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Spatial and Temporal Variations in Tree Growth, Mortality, and Biodiversity in Alberta Forests

  • Author / Creator
    Zhang, Jian
  • Understanding the spatial and temporal variation of tree demographic rates and biodiversity is essential for predicting the dynamics of forest ecosystems and their responses to changing environments. This thesis contributes to that understanding through modeling the long-term change in tree growth, mortality, biodiversity and biomass in Alberta forests as specified by the four constituent chapters. First, using a dataset of half-century observations on 1,680 permanent sample plots in western Canada, I detected a widespread, significant increase in tree mortality but a significant decrease in tree growth. I found that competition was the most important factor responsible for the changes, followed by climate change. This finding challenges previous studies that concluded climate change was the major factor affecting forest dynamics. Second, I modeled spatial distribution of forest biomass across Alberta by integrating three data sources: 1,968 plots forest inventory data, Lidar data, and land cover, climate and other environmental variables. Total biomass stock in Alberta forests was estimated to be 3.22 petagram. The average biomass density was 80.24 megagram per hectare. Spatial distribution of biomass varied with natural regions, land cover types, and species. Third, I studied the diversity of breeding birds across 206 sites in Alberta boreal forest and found that temperature, human land cover, and woody plant richness had strong positive correlations with the overall bird richness, while local forest structure and composition were important determinants of bird diversity. The strength and direction of the effects of those variables are guild-specific. In the last chapter, I integrated taxonomic and phylogenetic diversity to assess the effects of natural and anthropogenic disturbances on plant communities in Alberta. I compared the changes in vascular plant composition along a human disturbance gradient and found high taxonomic diversity at intermediate anthropogenic disturbance levels. I failed to detect significant changes in phylogenetic diversity along disturbance because but richness was not found to significantly correlate with phylogenetic diversity. This result suggested that species turnover may be randomly related to anthropogenic disturbance along the evolutionary tree. By synthesizing results from direct field measurements and modeling, these chapters together contribute to understanding of ecosystem functioning, community structure, forest dynamics, and biodiversity of Alberta forests in a changing world. This knowledge is essential for sustainable management of Alberta forest ecosystems.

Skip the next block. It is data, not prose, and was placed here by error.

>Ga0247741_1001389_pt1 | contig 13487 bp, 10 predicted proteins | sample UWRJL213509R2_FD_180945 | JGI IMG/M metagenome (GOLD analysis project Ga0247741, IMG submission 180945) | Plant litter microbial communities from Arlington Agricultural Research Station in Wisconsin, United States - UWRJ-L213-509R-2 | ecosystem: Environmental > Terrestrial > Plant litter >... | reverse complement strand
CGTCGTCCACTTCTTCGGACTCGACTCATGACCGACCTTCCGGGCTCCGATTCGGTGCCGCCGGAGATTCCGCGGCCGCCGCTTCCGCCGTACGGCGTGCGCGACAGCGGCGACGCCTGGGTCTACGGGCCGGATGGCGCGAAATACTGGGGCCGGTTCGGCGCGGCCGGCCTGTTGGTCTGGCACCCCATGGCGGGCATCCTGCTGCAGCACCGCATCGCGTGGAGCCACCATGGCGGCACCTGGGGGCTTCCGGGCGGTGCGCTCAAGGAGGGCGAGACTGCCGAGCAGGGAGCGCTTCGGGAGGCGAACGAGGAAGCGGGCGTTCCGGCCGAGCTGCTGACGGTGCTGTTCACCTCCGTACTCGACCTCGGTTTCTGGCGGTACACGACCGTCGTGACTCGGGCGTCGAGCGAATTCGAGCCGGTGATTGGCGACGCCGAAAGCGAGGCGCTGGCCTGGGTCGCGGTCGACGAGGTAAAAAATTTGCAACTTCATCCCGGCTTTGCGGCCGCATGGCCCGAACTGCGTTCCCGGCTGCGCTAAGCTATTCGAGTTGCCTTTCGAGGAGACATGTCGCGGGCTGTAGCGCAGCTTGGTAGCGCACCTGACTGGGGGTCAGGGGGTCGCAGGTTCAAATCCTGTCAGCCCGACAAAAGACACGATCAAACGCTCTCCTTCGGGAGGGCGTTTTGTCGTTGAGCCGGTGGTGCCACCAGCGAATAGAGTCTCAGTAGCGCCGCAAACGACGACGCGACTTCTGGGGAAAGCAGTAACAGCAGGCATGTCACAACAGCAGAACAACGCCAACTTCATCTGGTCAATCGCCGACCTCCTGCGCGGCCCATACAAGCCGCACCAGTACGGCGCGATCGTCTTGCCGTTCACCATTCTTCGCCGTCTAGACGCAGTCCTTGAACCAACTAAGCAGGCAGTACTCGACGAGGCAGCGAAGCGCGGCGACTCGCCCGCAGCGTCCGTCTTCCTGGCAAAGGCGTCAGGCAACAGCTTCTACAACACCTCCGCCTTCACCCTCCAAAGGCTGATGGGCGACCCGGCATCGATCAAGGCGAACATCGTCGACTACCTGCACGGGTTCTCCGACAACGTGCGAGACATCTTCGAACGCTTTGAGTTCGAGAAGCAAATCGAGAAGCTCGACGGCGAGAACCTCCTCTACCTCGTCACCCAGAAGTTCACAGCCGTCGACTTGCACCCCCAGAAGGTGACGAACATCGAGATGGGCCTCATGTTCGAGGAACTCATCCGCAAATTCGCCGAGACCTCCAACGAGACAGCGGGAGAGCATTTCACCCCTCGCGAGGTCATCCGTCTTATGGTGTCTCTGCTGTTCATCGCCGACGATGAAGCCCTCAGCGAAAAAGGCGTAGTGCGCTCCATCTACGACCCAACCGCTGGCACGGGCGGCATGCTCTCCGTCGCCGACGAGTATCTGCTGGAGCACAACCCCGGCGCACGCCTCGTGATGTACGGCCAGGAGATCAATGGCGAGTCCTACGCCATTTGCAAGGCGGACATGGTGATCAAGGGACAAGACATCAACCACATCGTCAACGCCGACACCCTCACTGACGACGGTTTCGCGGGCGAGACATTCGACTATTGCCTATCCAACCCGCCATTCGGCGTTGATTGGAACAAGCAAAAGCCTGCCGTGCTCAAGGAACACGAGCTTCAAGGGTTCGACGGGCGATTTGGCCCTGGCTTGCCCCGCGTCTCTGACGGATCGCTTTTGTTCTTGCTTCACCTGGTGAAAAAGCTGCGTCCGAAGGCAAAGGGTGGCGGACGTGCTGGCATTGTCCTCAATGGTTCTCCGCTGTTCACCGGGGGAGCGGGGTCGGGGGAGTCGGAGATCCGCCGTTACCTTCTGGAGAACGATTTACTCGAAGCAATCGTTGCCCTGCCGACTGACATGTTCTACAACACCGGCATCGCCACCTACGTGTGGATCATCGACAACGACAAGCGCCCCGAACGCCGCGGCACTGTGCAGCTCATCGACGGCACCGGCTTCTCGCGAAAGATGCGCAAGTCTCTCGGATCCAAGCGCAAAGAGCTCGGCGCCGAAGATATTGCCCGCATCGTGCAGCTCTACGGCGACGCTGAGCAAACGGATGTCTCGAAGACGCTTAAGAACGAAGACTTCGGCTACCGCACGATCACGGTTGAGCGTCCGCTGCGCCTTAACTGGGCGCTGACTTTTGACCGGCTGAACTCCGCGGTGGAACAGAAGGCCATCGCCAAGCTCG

• Subjects / Keywords
  • Graduation date
    2014-06
  • Type of Item
    Thesis
  • Degree
    Doctor of Philosophy
  • DOI
    https://doi.org/10.7939/R3G737C2J
  • License
    This thesis is made available by the University of Alberta Libraries with permission of the copyright owner solely for non-commercial purposes. This thesis, or any portion thereof, may not otherwise be copied or reproduced without the written consent of the copyright owner, except to the extent permitted by Canadian copyright law.
  • Language
    English
  • Institution
    University of Alberta
  • Degree level
    Doctoral
  • Department
    • Department of Renewable Resources
  • Supervisor / co-supervisor and their department(s)
    • He, Fangliang (Renewable Resources)
  • Examining committee members and their departments
    • Scott Nielsen (Renewable Resources)
    • Frédéric Raulier (Department of Wood Science and Forest, Université Laval)
    • Lieffers, Victor (Renewable Resources)
    • Huang, Shongming (Alberta Environment and Sustainable Resource Development)
    • Hogg, Ted (Canadian Forest Service)